serviceable to them in military discipline. Xen. Cynegetic. And Pliny observes, those who were designed for great captains, were first taught “ certare cum fu“ gacibus feris cursu, cum audacibus robore, cum cal. • lidis astu:" to contest with the swiftest wild beasts, in fpeed; with the boldest, in strength ; with the most cunning, in craft and fubtilty. Plin. Panegyr. And the Roman emperors, in those monuments they erected to transmit their actions to future ages, made no scruple to join the glories of the chace to their moft celebrated triumphs. Neither were their poets wanting to do justice to this heroick exercise. Beside that of Oppian in Greek, we have several poems in Latin upon hunting. Gratius was contemporary with Ovid; as appears by this verse; “ Aptaque venanti Gratius arma dabit.”

Lib. iv. Pont. Gratius shall arm the huntsman for the chace. But of his works only fome fragments remain. There are many others of more modern date. Amongst these Nemesianus, who seems very much superior to Gratius, though of a more degenerate age. But only a fragment of his first book is preserved. We might indeed have expected to have seen it treated more at large by Virgil in his third Georgick, since it is expressly part of his subject. But he has favoured us only with ten verses; and what he says of dogs, relates wholly to greyhounds and mastiffs. 6 Veloces Spartæ catulos, acremque Moloffum.”

Georg. iii. The greyhound swift, and mastiff's furious breed.


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And he directs us to feed them with butter-milk. “ Pasce sero pingui.” He has, it is true, touched upon the Chace in the 4th and 7th books of the Æneid. But it is evident, that the art of hunting is very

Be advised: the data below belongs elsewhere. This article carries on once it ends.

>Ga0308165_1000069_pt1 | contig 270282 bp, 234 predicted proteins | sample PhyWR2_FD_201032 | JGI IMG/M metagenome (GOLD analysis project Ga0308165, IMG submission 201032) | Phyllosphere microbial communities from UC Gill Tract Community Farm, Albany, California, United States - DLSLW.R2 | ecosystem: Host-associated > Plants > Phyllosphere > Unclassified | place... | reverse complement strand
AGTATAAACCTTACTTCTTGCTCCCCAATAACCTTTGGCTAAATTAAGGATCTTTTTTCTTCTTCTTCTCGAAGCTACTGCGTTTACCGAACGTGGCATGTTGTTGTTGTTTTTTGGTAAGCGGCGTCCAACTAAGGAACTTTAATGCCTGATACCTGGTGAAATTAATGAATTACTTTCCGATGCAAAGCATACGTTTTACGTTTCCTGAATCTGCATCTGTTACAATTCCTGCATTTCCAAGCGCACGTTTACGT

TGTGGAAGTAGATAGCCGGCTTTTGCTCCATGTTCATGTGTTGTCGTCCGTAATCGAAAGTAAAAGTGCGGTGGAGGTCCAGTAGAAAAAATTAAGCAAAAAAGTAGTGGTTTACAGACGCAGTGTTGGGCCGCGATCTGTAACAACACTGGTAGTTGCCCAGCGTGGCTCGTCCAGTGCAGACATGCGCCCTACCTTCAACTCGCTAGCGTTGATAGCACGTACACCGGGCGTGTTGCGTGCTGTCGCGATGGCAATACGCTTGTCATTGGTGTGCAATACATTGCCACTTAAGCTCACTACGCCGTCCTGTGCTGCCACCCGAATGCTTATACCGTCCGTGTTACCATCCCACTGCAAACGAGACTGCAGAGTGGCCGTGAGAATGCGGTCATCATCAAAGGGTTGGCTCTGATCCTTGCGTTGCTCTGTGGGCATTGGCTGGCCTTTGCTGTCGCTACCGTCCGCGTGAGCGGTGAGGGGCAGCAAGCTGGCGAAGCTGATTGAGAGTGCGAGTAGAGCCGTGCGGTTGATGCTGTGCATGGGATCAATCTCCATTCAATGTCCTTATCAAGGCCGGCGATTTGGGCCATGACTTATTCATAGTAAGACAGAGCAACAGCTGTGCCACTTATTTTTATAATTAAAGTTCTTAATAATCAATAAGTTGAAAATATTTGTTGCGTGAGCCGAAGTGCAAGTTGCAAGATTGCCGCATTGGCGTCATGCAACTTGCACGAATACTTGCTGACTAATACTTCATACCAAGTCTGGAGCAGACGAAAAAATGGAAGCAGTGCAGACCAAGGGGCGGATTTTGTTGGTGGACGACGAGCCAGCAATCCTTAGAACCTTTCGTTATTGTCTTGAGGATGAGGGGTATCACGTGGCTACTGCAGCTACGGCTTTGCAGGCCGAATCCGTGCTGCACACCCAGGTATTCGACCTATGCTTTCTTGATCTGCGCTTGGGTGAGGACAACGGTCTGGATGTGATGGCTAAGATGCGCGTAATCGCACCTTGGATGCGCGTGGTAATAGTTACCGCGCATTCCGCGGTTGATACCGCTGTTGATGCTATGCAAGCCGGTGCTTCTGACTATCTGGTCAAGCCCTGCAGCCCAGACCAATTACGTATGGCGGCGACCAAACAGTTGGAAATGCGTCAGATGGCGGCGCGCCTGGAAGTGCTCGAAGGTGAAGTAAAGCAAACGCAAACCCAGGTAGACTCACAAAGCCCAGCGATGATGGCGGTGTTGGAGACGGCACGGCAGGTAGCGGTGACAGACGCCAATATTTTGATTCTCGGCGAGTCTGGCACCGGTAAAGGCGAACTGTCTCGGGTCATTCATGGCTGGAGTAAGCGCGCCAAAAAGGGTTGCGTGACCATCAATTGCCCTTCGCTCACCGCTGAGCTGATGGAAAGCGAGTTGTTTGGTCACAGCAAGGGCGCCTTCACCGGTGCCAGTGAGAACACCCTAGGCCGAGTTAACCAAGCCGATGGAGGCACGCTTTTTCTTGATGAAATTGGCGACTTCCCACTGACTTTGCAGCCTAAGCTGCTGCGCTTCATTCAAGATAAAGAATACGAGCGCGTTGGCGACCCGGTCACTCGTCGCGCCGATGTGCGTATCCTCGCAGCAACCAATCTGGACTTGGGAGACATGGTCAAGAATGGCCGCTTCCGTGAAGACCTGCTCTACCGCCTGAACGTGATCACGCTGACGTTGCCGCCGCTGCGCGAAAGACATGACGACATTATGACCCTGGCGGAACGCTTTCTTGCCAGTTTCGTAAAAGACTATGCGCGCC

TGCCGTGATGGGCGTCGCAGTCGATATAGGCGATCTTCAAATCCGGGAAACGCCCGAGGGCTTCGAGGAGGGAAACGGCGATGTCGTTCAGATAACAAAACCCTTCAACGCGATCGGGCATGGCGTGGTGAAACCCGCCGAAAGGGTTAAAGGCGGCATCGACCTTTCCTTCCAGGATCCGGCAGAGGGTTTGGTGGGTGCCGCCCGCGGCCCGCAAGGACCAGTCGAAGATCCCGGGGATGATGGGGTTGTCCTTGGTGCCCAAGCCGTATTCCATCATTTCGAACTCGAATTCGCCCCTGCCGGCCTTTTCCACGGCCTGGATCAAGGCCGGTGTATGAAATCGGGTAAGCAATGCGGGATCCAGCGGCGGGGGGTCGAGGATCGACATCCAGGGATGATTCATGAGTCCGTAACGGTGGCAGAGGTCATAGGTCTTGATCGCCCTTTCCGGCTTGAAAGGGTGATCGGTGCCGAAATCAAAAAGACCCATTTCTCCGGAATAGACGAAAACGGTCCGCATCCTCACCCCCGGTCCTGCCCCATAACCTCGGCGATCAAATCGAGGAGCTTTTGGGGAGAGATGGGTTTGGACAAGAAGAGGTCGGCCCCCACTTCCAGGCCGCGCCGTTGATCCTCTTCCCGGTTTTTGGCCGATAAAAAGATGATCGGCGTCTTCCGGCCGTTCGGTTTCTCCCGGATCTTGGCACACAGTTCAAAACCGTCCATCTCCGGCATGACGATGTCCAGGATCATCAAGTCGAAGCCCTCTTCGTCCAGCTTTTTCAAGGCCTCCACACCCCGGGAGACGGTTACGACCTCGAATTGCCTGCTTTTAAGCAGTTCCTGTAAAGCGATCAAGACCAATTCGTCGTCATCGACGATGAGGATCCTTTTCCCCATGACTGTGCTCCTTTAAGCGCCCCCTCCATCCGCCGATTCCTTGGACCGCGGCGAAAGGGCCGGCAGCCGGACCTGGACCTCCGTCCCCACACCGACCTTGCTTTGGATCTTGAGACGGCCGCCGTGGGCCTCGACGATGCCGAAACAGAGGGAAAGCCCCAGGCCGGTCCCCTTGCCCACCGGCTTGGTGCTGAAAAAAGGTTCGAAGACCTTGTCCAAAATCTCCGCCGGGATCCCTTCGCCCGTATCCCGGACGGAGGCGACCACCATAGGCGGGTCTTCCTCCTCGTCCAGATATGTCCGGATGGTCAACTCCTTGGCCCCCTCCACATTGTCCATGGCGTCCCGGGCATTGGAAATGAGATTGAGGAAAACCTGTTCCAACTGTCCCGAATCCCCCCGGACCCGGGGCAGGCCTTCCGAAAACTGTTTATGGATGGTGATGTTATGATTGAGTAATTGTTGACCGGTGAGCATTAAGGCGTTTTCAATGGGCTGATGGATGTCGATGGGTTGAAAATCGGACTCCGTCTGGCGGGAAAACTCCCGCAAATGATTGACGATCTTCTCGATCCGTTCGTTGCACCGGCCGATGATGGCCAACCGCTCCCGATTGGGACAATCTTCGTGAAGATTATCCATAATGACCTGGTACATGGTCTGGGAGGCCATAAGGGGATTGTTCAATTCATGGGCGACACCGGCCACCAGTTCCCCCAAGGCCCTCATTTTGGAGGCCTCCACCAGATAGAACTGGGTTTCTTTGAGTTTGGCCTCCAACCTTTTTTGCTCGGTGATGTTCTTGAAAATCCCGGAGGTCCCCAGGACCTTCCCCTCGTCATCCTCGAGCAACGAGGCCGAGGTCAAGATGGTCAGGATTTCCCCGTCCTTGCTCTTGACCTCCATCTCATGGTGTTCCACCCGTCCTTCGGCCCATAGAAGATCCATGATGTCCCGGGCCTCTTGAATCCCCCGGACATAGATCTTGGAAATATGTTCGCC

different now from what it was in his days, and very much altered and improved in these latter ages. It does not appear to me that the ancients had any notion of pursuing wild beasts by the scent only, with a regular and welldisciplined pack of hounds; and therefore they must have pasied for poachers amongst our modern sportsmen. The mufter-roll given us by Ovid, in his story of Actzon, is of all sorts of dogs, and of all countries. And the description of the ancient hunting, as we find it in the antiquities of Pere de Montfaucon taken from the Sepulchre of the Nasos, and the Arch of Constantine, has not the least trace of the manner now in use.

Whenever the ancients mention dogs followed by the fcent, they mean no more than finding out the game by the nose of une single dog. This was as much as they knew of the “ odora canum vis,” Thus Nemesianus says,

« Odorato nofcunt veftigia prato, “ Atque etiam leporum secreta cubilia monftrant.” They challenge on the mead the recent stains,

And trail the hare unto her secret form. Oppian has a long description of these dogs in his firft book, from ver. 479 to 526. And here, though he feems to describe the hunting of the hare by the scent through many turnings and windings; yet he really Says no more, than that one of those hounds, which he